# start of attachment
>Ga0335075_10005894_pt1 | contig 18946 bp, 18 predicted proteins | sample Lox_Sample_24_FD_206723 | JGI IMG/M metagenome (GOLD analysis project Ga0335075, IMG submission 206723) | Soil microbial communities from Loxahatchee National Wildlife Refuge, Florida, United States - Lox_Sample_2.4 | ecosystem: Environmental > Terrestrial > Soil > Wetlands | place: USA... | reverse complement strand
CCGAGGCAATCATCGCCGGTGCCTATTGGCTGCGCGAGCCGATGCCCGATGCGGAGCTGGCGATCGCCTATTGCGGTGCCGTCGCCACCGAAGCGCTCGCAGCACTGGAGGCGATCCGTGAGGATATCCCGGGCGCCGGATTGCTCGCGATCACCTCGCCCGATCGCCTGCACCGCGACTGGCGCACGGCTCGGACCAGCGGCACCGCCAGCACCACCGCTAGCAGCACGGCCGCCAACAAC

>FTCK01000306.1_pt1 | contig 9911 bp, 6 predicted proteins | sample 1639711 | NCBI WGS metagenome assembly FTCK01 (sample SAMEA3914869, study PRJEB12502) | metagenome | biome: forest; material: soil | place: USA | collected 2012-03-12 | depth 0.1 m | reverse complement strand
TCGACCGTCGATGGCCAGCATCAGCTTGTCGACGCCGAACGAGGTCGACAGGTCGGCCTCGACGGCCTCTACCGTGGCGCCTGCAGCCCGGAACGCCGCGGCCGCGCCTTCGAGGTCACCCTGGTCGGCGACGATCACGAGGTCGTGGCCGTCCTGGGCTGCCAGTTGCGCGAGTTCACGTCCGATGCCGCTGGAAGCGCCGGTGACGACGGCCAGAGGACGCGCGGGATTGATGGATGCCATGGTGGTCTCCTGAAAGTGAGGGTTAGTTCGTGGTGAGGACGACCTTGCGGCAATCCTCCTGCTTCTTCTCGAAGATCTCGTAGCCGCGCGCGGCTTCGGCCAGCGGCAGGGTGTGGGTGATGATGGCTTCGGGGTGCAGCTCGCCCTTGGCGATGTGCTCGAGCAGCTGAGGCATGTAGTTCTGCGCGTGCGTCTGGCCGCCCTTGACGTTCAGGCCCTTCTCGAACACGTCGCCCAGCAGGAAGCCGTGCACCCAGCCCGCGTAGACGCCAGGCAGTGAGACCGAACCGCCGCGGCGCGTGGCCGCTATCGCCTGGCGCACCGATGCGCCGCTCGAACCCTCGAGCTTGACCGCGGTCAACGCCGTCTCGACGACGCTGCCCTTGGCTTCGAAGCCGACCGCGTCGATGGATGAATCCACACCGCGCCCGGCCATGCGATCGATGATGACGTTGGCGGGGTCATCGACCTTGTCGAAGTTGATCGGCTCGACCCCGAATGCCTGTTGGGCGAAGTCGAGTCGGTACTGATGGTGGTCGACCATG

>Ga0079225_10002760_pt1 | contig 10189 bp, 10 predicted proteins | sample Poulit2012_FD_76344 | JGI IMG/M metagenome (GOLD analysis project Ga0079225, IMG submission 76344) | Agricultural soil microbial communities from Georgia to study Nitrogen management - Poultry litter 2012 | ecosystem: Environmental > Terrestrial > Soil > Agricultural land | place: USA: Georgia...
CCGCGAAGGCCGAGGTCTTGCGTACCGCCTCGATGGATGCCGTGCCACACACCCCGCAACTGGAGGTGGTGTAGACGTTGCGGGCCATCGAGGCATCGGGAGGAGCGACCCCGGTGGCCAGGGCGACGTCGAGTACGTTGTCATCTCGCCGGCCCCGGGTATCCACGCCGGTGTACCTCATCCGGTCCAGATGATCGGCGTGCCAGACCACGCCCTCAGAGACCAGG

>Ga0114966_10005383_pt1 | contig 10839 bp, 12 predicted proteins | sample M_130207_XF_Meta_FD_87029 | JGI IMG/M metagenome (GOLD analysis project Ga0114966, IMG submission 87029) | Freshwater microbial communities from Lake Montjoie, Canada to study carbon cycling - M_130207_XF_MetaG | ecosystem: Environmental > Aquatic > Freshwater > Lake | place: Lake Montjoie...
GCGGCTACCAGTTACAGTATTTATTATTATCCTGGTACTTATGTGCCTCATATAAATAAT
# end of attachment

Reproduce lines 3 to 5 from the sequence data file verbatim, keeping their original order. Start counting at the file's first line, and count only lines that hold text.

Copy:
>FTCK01000306.1_pt1 | contig 9911 bp, 6 predicted proteins | sample 1639711 | NCBI WGS metagenome assembly FTCK01 (sample SAMEA3914869, study PRJEB12502) | metagenome | biome: forest; material: soil | place: USA | collected 2012-03-12 | depth 0.1 m | reverse complement strand
TCGACCGTCGATGGCCAGCATCAGCTTGTCGACGCCGAACGAGGTCGACAGGTCGGCCTCGACGGCCTCTACCGTGGCGCCTGCAGCCCGGAACGCCGCGGCCGCGCCTTCGAGGTCACCCTGGTCGGCGACGATCACGAGGTCGTGGCCGTCCTGGGCTGCCAGTTGCGCGAGTTCACGTCCGATGCCGCTGGAAGCGCCGGTGACGACGGCCAGAGGACGCGCGGGATTGATGGATGCCATGGTGGTCTCCTGAAAGTGAGGGTTAGTTCGTGGTGAGGACGACCTTGCGGCAATCCTCCTGCTTCTTCTCGAAGATCTCGTAGCCGCGCGCGGCTTCGGCCAGCGGCAGGGTGTGGGTGATGATGGCTTCGGGGTGCAGCTCGCCCTTGGCGATGTGCTCGAGCAGCTGAGGCATGTAGTTCTGCGCGTGCGTCTGGCCGCCCTTGACGTTCAGGCCCTTCTCGAACACGTCGCCCAGCAGGAAGCCGTGCACCCAGCCCGCGTAGACGCCAGGCAGTGAGACCGAACCGCCGCGGCGCGTGGCCGCTATCGCCTGGCGCACCGATGCGCCGCTCGAACCCTCGAGCTTGACCGCGGTCAACGCCGTCTCGACGACGCTGCCCTTGGCTTCGAAGCCGACCGCGTCGATGGATGAATCCACACCGCGCCCGGCCATGCGATCGATGATGACGTTGGCGGGGTCATCGACCTTGTCGAAGTTGATCGGCTCGACCCCGAATGCCTGTTGGGCGAAGTCGAGTCGGTACTGATGGTGGTCGACCATG

>Ga0079225_10002760_pt1 | contig 10189 bp, 10 predicted proteins | sample Poulit2012_FD_76344 | JGI IMG/M metagenome (GOLD analysis project Ga0079225, IMG submission 76344) | Agricultural soil microbial communities from Georgia to study Nitrogen management - Poultry litter 2012 | ecosystem: Environmental > Terrestrial > Soil > Agricultural land | place: USA: Georgia...